CHAPTER 10: Tuples
Towards the end of the previous chapter, we learned that there is a Python data type that can be much faster than lists, though not quite as flexible. These are tuples, which are immutable sequences. In nature, lists and tuples are very similar—except that you will not be able to dynamically modify the tuple in the same way that you do lists.
Once a tuple is created, it can no longer be modified or changed. The way that this affects how the tuple is stored in the memory will be an important idea later on. In order to create a tuple, the programmer will create a group of items that are separated by a comma (,). While Python adds parentheses around any item group, it will not be as important, since the result will still be a tuple. This is demonstrated below:
Now, here is a little riddle: what if you only want one item to be stored in your tuple? This can simply be done by leaving an extra comma at the end. In fact, you can choose to leave an excess comma after any tuple, regardless of its size (even though this is not explicitly required for any tuple larger than one). This is one of those little quirks unique to the Python language.
Note as well that you can make an empty tuple simply through an empty pair of parentheses.
Just like lists and strings, tuples follow the standard indexing rules. Staring from the left, indexing begins counting from 0; from the end, it counts from -1. Extend slicing is also supported. You can review this from the previous chapter, since this can be quite tricky.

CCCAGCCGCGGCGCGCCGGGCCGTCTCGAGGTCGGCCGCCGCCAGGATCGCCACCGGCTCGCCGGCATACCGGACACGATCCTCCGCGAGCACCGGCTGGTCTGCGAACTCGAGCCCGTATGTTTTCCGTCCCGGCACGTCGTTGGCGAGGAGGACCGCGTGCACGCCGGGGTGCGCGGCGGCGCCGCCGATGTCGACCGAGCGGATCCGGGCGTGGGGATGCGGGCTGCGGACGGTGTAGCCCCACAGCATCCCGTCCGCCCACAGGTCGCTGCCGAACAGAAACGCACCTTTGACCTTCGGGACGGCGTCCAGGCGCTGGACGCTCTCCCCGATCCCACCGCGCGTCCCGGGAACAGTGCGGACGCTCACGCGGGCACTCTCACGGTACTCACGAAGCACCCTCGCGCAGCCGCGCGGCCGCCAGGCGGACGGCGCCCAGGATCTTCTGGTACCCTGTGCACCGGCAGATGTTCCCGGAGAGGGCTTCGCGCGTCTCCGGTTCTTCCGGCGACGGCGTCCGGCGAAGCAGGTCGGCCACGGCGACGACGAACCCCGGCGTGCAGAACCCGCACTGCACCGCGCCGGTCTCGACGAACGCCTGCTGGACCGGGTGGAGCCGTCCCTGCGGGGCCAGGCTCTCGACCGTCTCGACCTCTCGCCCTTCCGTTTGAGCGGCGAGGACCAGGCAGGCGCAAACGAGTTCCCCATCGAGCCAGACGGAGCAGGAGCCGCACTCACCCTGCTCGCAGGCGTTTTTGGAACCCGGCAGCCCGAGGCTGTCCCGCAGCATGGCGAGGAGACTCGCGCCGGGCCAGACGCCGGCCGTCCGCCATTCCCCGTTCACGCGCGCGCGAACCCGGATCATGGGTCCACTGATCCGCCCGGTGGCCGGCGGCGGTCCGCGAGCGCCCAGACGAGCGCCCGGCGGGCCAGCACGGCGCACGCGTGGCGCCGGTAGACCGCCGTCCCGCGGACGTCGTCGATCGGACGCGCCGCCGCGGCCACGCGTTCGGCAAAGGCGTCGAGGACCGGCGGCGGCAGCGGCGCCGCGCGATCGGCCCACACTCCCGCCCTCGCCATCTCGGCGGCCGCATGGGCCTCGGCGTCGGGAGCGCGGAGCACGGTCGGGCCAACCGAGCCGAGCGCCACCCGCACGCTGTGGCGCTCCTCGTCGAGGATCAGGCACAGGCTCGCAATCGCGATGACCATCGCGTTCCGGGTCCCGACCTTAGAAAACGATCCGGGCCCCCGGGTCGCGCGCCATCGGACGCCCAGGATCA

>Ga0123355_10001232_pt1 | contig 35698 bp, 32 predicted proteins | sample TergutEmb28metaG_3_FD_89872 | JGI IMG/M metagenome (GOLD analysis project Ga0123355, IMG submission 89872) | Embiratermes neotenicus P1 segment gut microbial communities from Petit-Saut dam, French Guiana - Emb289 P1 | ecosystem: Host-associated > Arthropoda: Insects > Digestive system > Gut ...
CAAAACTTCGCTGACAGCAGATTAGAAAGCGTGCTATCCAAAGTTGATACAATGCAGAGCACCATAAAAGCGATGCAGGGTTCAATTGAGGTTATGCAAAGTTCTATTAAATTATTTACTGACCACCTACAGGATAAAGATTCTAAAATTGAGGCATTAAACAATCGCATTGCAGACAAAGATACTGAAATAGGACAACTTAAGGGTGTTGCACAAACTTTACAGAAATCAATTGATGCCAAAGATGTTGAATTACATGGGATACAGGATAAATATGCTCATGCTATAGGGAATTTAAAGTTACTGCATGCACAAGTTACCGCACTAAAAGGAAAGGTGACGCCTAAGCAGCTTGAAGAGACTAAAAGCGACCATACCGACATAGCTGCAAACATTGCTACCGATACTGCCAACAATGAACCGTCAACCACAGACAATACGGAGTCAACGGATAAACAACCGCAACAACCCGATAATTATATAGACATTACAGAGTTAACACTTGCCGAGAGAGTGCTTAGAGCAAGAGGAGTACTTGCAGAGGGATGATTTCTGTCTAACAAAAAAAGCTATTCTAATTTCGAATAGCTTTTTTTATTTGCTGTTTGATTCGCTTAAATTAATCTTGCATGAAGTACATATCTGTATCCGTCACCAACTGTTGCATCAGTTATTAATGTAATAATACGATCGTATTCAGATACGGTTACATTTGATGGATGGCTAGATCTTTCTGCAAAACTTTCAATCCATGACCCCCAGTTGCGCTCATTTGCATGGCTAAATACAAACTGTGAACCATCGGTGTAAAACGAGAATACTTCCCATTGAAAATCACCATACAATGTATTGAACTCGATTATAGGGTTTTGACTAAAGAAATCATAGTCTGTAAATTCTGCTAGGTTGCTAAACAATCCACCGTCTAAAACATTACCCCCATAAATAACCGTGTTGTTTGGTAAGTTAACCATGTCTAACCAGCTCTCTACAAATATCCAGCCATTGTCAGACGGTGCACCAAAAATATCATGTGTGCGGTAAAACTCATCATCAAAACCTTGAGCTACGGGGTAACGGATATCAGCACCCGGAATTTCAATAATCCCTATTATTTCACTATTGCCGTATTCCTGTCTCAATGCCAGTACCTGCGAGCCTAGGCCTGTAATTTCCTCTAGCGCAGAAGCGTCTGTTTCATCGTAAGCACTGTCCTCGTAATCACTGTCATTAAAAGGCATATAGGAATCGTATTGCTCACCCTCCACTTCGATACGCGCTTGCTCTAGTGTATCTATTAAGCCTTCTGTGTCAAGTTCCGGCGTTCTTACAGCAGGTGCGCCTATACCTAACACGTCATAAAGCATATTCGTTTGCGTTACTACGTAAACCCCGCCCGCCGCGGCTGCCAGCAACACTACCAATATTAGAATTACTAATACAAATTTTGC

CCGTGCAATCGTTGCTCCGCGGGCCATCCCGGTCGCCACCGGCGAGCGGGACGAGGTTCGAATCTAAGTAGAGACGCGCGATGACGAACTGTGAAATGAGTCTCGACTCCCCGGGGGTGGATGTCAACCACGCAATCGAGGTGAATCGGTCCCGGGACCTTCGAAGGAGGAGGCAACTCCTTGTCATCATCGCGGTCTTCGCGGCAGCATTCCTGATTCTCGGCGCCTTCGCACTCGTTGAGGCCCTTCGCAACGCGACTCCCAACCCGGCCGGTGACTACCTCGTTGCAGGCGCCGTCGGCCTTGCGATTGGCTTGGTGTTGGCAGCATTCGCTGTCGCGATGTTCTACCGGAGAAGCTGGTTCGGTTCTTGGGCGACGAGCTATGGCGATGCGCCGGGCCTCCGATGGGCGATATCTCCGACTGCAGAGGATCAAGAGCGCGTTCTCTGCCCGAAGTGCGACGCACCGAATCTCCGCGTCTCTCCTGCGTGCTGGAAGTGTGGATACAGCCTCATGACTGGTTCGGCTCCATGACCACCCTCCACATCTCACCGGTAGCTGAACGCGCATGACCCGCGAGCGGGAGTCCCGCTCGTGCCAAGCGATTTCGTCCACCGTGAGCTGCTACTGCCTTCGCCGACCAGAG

Like in lists, there are also some built-in functions for tuples. There are only two of them, though, owing to the relative inflexibility of tuples.
.count() - This returns the number of times that a specific item is found. It also works in the same way as .count() for lists.
.index() - This locates the first index of the specified item. It also works like .index() for lists.
Just like lists, tuples were made for a specific type of usage. They are perfect for holding data you want to be static, and that you don’t plan or changing or modifying. Just like what is said in the previous lesson, a tuple is up to seven times faster than lists. This means that for each item in a list that is manipulated, four to seven tuples could have been manipulated in the same time frame. This generates a huge advantage in speed, especially for scientific work.
Though this sounds very good, remember that once a tuple is created it can no longer be changed. The best metaphor for this is that tuples are “read-only”. In order to change the content, tuples have to be changed into dynamic an mutable sequences. Only after manipulation are they converted back into tuples. For this same reason, those intending to add and remove items in sequences should not use tuples.